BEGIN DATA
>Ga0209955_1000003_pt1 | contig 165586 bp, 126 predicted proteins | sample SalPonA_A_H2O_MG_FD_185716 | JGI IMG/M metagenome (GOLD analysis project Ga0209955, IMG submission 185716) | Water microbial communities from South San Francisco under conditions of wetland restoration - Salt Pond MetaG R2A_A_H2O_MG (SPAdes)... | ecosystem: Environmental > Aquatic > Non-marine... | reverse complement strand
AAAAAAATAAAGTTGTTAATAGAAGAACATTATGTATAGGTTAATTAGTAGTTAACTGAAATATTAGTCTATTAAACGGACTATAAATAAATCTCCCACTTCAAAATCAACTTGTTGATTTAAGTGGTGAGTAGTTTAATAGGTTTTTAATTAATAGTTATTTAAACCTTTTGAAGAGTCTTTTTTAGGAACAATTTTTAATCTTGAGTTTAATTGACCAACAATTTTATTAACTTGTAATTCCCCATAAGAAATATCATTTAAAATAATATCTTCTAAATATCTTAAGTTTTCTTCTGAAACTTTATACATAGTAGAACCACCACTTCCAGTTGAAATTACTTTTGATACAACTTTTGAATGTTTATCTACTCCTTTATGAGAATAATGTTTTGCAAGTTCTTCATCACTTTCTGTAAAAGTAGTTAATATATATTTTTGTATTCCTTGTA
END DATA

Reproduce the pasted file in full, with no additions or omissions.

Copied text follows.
>Ga0209955_1000003_pt1 | contig 165586 bp, 126 predicted proteins | sample SalPonA_A_H2O_MG_FD_185716 | JGI IMG/M metagenome (GOLD analysis project Ga0209955, IMG submission 185716) | Water microbial communities from South San Francisco under conditions of wetland restoration - Salt Pond MetaG R2A_A_H2O_MG (SPAdes)... | ecosystem: Environmental > Aquatic > Non-marine... | reverse complement strand
AAAAAAATAAAGTTGTTAATAGAAGAACATTATGTATAGGTTAATTAGTAGTTAACTGAAATATTAGTCTATTAAACGGACTATAAATAAATCTCCCACTTCAAAATCAACTTGTTGATTTAAGTGGTGAGTAGTTTAATAGGTTTTTAATTAATAGTTATTTAAACCTTTTGAAGAGTCTTTTTTAGGAACAATTTTTAATCTTGAGTTTAATTGACCAACAATTTTATTAACTTGTAATTCCCCATAAGAAATATCATTTAAAATAATATCTTCTAAATATCTTAAGTTTTCTTCTGAAACTTTATACATAGTAGAACCACCACTTCCAGTTGAAATTACTTTTGATACAACTTTTGAATGTTTATCTACTCCTTTATGAGAATAATGTTTTGCAAGTTCTTCATCACTTTCTGTAAAAGTAGTTAATATATATTTTTGTATTCCTTGTA